AT: What do you find to be the most challenging or daunting thing about pursuing art? What is the most rewarding part of working as an artist?

AV: Well, it’s obviously hard to make living with art. And it is hard to keep yourself separated from your work, and don’t get hit too bad when something you make does not get the reception you hoped for. Pursuing art requires so much drive, almost a senseless one, but when you have the possibility to show your work and you see that it is actually communicating something to the viewer, for me that is the greatest reward.


AT: What do you do outside of painting?

AV: I’m trying to learn Swedish


AT: What are your goals and expectations for the future?

AV: My main goal is to try and keep on doing what I am doing and live from it.

Installation view, studio (2018)

2009 - 2012 Bachelor Degree with honors in Illustration and Animation, European Institute of Design, Turin (IT) 



THIS HIDING PLACE, Solo show, Limited Works, Copenhagen (DK) “ILIJA WYLLER, NIELS TRANNOIS, ALINA VERGNANO” Curated by Maria Chiara Valacchi, Spazio Cabinet, Milan (IT)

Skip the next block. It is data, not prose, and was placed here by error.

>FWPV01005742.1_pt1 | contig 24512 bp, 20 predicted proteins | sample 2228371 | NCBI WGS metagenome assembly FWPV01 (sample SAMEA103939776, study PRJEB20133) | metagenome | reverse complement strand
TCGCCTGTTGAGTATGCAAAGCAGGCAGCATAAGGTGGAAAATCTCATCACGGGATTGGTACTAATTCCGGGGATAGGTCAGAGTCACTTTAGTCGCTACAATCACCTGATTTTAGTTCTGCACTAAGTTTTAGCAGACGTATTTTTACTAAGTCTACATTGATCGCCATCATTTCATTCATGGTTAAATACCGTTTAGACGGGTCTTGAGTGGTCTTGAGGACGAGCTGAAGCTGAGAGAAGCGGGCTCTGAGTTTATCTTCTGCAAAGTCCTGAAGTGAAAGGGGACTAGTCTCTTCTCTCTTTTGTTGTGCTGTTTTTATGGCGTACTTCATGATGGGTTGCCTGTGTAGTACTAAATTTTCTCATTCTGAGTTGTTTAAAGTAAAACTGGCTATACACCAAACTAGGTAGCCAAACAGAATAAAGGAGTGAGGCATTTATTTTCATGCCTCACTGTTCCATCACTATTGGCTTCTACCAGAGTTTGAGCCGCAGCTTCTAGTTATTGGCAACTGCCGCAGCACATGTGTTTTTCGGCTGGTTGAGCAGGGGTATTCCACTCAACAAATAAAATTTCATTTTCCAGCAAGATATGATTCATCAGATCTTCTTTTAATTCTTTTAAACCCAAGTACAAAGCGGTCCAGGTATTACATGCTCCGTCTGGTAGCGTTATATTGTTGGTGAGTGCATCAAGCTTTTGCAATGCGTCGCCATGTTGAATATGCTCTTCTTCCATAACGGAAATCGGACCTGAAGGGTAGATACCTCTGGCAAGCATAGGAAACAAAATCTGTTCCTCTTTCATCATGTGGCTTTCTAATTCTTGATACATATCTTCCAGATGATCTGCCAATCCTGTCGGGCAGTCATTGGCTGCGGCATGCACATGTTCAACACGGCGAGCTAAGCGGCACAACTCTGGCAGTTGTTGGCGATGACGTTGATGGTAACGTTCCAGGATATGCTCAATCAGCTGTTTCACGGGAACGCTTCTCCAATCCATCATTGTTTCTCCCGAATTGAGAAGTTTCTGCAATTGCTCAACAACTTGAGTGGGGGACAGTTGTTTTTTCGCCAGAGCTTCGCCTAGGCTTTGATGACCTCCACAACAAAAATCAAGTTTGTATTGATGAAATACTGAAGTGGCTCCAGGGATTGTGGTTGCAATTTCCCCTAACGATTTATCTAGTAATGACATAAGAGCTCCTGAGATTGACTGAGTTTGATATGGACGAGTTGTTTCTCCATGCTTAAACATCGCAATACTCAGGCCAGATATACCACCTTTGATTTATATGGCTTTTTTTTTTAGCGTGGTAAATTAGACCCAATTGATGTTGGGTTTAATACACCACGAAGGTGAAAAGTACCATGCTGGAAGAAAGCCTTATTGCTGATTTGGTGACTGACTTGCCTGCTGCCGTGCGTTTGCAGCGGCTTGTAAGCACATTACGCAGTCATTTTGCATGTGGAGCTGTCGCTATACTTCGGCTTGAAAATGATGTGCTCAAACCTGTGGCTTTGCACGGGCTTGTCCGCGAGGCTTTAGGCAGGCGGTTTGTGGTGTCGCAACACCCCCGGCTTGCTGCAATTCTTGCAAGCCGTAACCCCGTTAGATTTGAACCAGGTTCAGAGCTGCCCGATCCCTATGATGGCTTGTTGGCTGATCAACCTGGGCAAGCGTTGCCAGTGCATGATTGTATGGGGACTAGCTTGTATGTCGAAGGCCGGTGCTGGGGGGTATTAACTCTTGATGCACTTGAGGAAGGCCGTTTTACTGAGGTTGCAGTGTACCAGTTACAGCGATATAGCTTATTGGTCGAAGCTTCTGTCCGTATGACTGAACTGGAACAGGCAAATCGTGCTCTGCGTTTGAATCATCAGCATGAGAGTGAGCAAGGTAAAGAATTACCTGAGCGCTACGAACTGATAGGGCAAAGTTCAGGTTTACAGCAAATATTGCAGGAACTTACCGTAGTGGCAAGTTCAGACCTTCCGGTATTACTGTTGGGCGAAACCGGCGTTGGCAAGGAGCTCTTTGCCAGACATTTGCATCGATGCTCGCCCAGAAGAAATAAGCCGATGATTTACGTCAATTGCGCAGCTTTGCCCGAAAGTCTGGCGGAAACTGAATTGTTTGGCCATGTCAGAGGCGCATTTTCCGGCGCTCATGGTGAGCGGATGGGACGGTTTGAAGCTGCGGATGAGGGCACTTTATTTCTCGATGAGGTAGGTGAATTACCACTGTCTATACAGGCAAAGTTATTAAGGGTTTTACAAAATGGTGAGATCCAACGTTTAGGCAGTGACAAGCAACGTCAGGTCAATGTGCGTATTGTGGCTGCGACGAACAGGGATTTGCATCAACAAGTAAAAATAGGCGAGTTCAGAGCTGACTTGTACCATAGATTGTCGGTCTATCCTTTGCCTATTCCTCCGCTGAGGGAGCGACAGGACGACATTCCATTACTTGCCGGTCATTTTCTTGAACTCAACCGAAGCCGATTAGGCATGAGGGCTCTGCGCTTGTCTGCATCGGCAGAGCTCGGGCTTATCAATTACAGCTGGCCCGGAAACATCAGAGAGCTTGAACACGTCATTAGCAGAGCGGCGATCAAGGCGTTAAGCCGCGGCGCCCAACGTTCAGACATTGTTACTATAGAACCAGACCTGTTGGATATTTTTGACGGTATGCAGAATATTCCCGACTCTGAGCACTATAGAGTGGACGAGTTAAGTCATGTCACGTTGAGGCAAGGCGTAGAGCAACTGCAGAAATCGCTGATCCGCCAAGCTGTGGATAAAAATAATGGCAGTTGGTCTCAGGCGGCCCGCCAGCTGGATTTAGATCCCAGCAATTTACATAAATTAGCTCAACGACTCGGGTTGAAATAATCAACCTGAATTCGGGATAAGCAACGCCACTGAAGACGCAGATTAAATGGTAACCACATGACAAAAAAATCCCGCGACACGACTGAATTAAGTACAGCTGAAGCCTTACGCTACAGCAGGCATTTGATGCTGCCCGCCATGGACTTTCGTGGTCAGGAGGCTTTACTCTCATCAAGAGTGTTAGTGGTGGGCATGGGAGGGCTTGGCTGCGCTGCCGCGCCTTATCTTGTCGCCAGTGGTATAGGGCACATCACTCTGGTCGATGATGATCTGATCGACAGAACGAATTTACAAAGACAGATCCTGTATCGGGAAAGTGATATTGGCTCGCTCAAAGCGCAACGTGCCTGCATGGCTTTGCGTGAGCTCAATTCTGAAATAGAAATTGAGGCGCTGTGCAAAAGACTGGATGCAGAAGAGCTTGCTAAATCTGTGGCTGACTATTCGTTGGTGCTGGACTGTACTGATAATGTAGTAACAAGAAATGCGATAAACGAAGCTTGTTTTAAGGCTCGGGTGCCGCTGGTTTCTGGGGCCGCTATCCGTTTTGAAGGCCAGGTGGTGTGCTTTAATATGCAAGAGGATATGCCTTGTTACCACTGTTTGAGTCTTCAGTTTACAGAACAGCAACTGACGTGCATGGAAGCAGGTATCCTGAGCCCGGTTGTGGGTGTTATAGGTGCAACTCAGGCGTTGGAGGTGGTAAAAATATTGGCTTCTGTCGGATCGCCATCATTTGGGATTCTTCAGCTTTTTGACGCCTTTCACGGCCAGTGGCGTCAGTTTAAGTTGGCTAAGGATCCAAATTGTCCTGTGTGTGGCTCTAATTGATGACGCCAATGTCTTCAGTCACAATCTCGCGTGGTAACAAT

SILENT AUCTION, Group exhibition, The Drawingf Hub, Berlin (DE) 

NEJD, Group Show, Nejd, Gothenburg (SE) 

KONVERGENSER #3, Group show, Gallery Nevven, Gothenburg (SE) 

LILLA GÖTEBORG, group show, Raum Vollreinigung, Berlin (DE) TIDES, Solo show, Susan Petterson Gallery, Stockholm (SE) 

A LOT A LOT, group show, Galleri Thomassen, Gothenburg (SE) 


KONVERGENSER #2, Group show, Gallery Nevven, Gothenburg (SE)

LIVE ARTENA 2016, Video Installation, Artena (IT) 

SUMMER GROUP SHOW, Gallery Magnus Winström, Gothenburg (SE) 

PUZZLED, Duo exhibition, Ladodo Design Gallery, Milan (IT) 

SPRING EXHIBITION, Galleri Thomassen, Gothenburg (SE)